Forum for Science, Industry and Business

Sponsored by:     3M 
Search our Site:

 

Chimpanzee ’workshop’ discovered in Congo

27.10.2004


Region once slated for logging supports tool-making chimps



Scientists have discovered that a remote rainforest in Central Africa, saved from logging by a collaboration among the New York-based Wildlife Conservation Society, a timber company and the Republic of Congo, is home to a population of innovative, tool-making chimpanzees that "fish" for termite dinners. According to a study in the November issue of the journal The American Naturalist, chimps living in the 100-square-mile "Goualougo Triangle" have given researchers a comprehensive snapshot of more complex tool-use among non-human large primates.

Though earlier studies have documented tool use among chimps in eastern Africa and other regions, authors Crickette Sanz of Max Planck Institute for Evolutionary Anthropology, WCS researcher David Morgan of Cambridge University, and Steve Gulick of Wildland Security say that the Goualougo chimps use tools in different ways than previously observed. The study, funded in large part by WCS and National Geographic, relied on remote video cameras recording chimps using heavy sticks to punch holes in termite mounds, then using a lighter stick known as a "fishing tool" to extract termites. For underground termite mounds a different stick-tool was used to perforate the nest surface, before scooping up the termites.


But perhaps even most remarkable is the fact that the chimpanzee population still exists in this remote forest. Four years ago, the Swiss-based timber company CIB had planned to establish a logging operation here, which would have irreparably harmed this unique population that WCS conservationists believe may have virtually no historic contact with humans. Subsequent efforts by WCS to work with CIB and the Republic of Congo led to the eventual protection of the forest, which is now an integral part of Nouabalé-Ndoki National Park, a protected area WCS helped create in 1993.

"Had the Wildlife Conservation Society not helped to save the Goualougo from being logged, this discovery would not have been made and the forest and the chimps would have been lost," said Steve Gulick of Wildland Security. "At the same time, this study makes one wonder about the unnamed and never-to-be-known Goualougos now threatened before the saw."

Stephen Sautner | EurekAlert!
Further information:
http://www.wcs.org

More articles from Ecology, The Environment and Conservation:

nachricht Global threat to primates concerns us all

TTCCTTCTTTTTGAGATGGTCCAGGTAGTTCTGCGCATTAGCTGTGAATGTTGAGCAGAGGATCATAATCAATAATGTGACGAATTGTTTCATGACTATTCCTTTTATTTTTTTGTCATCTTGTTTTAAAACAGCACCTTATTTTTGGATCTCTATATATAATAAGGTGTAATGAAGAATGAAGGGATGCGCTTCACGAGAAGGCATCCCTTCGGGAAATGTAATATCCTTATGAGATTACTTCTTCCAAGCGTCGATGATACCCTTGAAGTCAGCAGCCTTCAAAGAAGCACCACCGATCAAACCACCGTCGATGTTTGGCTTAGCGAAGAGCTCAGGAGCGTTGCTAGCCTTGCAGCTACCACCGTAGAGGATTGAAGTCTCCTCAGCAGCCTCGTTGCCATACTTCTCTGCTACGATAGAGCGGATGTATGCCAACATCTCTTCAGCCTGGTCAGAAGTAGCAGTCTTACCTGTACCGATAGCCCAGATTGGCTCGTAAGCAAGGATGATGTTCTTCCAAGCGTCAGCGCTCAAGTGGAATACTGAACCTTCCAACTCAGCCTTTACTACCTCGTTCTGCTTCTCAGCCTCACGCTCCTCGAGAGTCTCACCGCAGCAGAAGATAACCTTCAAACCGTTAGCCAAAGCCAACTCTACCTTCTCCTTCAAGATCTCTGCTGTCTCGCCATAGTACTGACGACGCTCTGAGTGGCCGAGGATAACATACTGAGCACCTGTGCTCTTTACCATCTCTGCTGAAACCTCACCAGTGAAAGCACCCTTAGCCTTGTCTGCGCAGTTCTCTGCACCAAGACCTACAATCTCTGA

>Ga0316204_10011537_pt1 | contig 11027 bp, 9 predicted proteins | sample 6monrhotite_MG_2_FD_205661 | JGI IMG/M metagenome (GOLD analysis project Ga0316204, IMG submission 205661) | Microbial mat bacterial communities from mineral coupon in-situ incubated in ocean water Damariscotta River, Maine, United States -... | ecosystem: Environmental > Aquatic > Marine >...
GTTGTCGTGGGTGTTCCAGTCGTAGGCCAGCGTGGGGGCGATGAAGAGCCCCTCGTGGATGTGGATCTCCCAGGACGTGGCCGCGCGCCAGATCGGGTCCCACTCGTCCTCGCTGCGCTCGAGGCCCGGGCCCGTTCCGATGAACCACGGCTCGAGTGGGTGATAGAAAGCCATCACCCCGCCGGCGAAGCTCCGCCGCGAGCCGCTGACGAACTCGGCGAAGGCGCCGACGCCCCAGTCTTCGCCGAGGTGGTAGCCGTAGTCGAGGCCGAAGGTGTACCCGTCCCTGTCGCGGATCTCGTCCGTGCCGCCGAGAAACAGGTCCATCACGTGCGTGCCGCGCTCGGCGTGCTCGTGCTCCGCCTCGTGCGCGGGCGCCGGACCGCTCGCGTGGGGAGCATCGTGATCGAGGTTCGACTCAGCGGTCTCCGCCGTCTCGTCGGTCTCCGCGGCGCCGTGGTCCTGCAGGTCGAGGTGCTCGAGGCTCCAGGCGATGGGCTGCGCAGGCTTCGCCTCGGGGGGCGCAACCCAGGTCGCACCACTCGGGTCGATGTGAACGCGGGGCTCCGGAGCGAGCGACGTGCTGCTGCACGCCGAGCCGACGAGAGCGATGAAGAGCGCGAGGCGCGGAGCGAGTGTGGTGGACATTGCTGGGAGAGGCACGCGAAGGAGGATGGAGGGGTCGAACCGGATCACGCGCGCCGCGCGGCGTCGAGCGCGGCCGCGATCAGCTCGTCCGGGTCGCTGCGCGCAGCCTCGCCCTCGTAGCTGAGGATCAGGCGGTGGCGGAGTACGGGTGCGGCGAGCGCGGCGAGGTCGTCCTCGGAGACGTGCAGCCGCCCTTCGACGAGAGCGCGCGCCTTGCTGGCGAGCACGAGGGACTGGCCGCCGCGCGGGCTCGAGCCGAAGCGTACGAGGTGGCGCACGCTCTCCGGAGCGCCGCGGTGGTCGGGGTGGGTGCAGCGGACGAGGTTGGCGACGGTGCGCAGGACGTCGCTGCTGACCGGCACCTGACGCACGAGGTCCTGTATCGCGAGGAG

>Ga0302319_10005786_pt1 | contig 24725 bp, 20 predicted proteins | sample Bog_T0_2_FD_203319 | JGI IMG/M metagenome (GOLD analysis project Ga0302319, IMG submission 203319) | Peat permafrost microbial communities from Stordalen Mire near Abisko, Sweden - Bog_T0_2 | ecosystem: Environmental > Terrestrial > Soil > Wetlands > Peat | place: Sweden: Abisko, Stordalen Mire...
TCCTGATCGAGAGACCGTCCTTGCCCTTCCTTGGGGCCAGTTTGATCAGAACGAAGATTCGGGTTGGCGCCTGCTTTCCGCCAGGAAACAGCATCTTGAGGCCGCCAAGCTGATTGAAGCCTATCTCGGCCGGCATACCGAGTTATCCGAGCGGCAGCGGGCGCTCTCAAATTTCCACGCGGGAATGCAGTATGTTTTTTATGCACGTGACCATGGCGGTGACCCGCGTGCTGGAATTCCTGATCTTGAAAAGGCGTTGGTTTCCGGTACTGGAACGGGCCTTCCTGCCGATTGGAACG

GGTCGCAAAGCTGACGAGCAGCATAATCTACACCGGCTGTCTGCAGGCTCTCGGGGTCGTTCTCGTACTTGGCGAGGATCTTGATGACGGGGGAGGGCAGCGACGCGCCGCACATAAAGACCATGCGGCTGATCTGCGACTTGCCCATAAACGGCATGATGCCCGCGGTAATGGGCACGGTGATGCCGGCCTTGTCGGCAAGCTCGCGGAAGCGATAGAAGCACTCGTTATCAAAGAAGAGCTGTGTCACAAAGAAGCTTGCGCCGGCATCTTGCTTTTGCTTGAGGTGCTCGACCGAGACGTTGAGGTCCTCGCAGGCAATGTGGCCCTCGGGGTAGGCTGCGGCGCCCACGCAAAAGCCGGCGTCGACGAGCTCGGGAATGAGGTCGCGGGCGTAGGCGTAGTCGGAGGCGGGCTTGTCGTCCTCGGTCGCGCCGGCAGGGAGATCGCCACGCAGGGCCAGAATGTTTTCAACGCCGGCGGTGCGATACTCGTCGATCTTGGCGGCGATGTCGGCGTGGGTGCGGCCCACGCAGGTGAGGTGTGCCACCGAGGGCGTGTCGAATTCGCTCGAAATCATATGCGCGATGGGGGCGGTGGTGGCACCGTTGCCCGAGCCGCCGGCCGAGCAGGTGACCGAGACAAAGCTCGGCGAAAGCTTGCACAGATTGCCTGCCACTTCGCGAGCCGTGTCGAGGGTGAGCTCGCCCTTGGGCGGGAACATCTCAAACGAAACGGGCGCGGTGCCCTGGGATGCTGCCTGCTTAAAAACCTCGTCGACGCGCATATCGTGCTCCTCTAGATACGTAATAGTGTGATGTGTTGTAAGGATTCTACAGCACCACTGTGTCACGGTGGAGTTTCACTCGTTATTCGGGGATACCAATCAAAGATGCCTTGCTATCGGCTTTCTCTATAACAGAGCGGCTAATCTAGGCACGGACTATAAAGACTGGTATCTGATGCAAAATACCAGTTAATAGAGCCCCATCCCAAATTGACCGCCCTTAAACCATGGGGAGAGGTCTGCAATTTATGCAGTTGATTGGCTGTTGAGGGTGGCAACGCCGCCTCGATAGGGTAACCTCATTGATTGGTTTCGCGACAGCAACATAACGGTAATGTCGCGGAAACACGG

19.01.2017 | Deutsches Primatenzentrum GmbH - Leibniz-Institut für Primatenforschung

nachricht Reducing household waste with less energy
18.01.2017 | FIZ Karlsruhe – Leibniz-Institut für Informationsinfrastruktur GmbH

All articles from Ecology, The Environment and Conservation >>>

The most recent press releases about innovation >>>

Die letzten 5 Focus-News des innovations-reports im Überblick:

Im Focus: Quantum optical sensor for the first time tested in space – with a laser system from Berlin

For the first time ever, a cloud of ultra-cold atoms has been successfully created in space on board of a sounding rocket. The MAIUS mission demonstrates that quantum optical sensors can be operated even in harsh environments like space – a prerequi-site for finding answers to the most challenging questions of fundamental physics and an important innovation driver for everyday applications.

According to Albert Einstein's Equivalence Principle, all bodies are accelerated at the same rate by the Earth's gravity, regardless of their properties. This...

Im Focus: Traffic jam in empty space

New success for Konstanz physicists in studying the quantum vacuum

An important step towards a completely new experimental access to quantum physics has been made at University of Konstanz. The team of scientists headed by...

Im Focus: How gut bacteria can make us ill

HZI researchers decipher infection mechanisms of Yersinia and immune responses of the host

Yersiniae cause severe intestinal infections. Studies using Yersinia pseudotuberculosis as a model organism aim to elucidate the infection mechanisms of these...

Im Focus: Interfacial Superconductivity: Magnetic and superconducting order revealed simultaneously

Researchers from the University of Hamburg in Germany, in collaboration with colleagues from the University of Aarhus in Denmark, have synthesized a new superconducting material by growing a few layers of an antiferromagnetic transition-metal chalcogenide on a bismuth-based topological insulator, both being non-superconducting materials.

While superconductivity and magnetism are generally believed to be mutually exclusive, surprisingly, in this new material, superconducting correlations...

Im Focus: Studying fundamental particles in materials

Laser-driving of semimetals allows creating novel quasiparticle states within condensed matter systems and switching between different states on ultrafast time scales

Studying properties of fundamental particles in condensed matter systems is a promising approach to quantum field theory. Quasiparticles offer the opportunity...

All Focus news of the innovation-report >>>

Anzeige

Anzeige

Event News

Sustainable Water use in Agriculture in Eastern Europe and Central Asia

19.01.2017 | Event News

12V, 48V, high-voltage – trends in E/E automotive architecture

10.01.2017 | Event News

2nd Conference on Non-Textual Information on 10 and 11 May 2017 in Hannover

09.01.2017 | Event News

 
Latest News

Tracking movement of immune cells identifies key first steps in inflammatory arthritis

23.01.2017 | Health and Medicine

Electrocatalysis can advance green transition

23.01.2017 | Physics and Astronomy

New technology for mass-production of complex molded composite components

23.01.2017 | Process Engineering

VideoLinks
B2B-VideoLinks
More VideoLinks >>>